After the bees gather nectar from flowers, it is carried in their honey stomach back to the hive, then often passed to another worker bee to process and store within the hive. During this process the nectar is converted to various sugars by enzymatic action and deposited into the waxy cells within the hive. But it is very runny and full of moisture at this point… not even close to being honey yet. Beekeepers call honey which is too runny green. It doesn’t really become honey until the moisture level is lowered to about 17%-18%. Then the bees put a waxy cap on the cell and the honey is stored until needed as food.
Because the bees have lowered the water content of the honey, it is very hygroscopic, meaning it can absorb water moisture from the air. Good quality honey has a very low water content which is one of the reasons it can be stored almost indefinitely without spoiling. If you’ve ever had honey ferment at home, it’s either because the container wasn’t sealed tightly over time and it absorbed a lot of moisture, or it was too green or allowed to sit open before it was purchased and fermented later. Of course you could always make mead or use it for baking! Runny honey just needs to be used a little more quickly.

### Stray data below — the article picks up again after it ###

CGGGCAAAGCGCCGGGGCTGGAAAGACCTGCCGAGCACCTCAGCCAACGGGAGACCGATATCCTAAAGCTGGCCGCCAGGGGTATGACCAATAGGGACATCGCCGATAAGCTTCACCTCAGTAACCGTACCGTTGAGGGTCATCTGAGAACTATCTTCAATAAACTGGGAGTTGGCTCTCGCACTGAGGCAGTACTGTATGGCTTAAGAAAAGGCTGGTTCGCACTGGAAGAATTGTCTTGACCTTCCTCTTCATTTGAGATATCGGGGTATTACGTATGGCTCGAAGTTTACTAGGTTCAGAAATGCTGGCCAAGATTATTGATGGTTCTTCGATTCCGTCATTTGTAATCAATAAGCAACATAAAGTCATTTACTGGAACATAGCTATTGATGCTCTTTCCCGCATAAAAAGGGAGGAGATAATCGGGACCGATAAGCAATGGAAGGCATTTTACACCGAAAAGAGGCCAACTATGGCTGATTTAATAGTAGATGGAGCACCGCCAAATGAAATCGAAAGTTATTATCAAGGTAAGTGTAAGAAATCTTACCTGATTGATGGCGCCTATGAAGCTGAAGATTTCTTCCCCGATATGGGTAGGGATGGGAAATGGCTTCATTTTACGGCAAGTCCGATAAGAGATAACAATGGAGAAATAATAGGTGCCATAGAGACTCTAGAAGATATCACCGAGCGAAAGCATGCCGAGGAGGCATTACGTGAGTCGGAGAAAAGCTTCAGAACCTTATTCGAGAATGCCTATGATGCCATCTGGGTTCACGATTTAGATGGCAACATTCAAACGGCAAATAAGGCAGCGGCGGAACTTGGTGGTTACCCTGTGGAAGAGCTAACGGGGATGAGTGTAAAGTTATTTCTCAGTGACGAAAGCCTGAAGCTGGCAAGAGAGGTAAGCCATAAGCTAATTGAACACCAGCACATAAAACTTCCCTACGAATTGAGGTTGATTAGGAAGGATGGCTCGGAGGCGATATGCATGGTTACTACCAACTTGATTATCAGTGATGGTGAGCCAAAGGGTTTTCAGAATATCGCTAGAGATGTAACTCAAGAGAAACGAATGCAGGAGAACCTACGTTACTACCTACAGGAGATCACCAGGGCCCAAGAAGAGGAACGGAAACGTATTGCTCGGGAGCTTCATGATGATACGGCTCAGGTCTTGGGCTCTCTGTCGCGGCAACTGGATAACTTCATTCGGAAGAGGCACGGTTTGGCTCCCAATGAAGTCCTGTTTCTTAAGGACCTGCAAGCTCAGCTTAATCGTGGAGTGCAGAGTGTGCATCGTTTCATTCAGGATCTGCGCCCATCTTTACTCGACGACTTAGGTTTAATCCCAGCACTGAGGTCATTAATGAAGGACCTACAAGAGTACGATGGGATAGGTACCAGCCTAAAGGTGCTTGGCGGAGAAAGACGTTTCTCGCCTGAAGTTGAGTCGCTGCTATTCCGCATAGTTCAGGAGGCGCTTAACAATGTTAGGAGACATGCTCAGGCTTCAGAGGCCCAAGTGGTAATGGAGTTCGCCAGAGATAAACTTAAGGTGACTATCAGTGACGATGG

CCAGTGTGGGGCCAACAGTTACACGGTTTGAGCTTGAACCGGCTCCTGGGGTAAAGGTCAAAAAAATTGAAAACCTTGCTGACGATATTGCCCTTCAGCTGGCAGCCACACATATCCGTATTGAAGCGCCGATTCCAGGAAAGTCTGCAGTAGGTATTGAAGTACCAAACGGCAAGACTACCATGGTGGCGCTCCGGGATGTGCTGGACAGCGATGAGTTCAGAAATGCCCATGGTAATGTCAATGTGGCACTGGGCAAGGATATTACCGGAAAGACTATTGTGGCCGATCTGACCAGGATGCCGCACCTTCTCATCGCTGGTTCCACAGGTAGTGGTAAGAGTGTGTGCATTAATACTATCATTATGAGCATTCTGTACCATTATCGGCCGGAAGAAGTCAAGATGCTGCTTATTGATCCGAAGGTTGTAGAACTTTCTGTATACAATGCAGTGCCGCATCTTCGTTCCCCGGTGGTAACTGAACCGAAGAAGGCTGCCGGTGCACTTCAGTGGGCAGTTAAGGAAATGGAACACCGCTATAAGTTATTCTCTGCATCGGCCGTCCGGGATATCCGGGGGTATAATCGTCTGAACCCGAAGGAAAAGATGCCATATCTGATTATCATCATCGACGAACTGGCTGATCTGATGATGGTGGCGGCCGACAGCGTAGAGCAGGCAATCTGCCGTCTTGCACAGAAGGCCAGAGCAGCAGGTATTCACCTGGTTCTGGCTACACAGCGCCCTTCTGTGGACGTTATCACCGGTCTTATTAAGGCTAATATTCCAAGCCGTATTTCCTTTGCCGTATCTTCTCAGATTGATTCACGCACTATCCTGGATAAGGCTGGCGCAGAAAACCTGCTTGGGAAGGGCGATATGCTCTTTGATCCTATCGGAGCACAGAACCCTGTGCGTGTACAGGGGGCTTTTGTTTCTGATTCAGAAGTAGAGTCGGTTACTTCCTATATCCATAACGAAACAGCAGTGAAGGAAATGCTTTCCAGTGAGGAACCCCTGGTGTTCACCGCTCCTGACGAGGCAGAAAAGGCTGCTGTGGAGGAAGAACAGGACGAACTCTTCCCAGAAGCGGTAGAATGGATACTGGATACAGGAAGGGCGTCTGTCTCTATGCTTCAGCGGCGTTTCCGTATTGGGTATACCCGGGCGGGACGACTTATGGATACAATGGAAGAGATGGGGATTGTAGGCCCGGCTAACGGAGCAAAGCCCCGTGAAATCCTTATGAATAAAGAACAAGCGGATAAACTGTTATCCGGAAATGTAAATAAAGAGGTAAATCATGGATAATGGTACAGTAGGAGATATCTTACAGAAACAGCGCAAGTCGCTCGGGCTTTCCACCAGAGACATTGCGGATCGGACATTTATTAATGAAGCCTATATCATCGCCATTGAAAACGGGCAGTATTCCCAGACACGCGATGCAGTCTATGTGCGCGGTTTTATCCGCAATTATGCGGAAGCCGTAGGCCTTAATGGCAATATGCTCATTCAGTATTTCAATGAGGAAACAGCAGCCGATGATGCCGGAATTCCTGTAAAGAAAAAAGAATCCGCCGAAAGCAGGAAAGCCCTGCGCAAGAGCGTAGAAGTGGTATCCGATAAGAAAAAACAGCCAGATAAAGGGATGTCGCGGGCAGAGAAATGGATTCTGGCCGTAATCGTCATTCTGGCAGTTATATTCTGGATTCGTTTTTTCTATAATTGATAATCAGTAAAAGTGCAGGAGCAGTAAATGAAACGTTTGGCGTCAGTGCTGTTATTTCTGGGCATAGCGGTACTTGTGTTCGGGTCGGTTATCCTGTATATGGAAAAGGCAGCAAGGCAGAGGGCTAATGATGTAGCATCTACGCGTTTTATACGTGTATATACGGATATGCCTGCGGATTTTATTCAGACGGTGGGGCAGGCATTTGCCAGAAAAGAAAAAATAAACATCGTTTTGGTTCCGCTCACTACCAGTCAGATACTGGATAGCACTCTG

Everything else is coming along too. I harvested around 15 pounds of tomatoes and cucumbers out of the garden this morning. I think pickles are in our future… and tomato sauce! Seems like the tomatoes are ripening all at once, and I need them to keep going.
Last week I found this lucky titmouse enjoying a feast on a ripened sunflower.
I also planted more squash, and some beets in the garden- hoping they mature in time for a good harvest. It was the perfect time too with all the rain. I also planted collard greens which supposedly improve in taste after the first frost. I don’t know about that, but I enjoy them when cooked and mixed with seasoning. Does anybody have good ideas for how to use collard greens in the kitchen? Well I love greens, but I never made them very often. Maybe in soup?
The sun is back out this afternoon… 96 degrees and hot! Hard to motivate anyone to do anything, even myself it seems. One small step…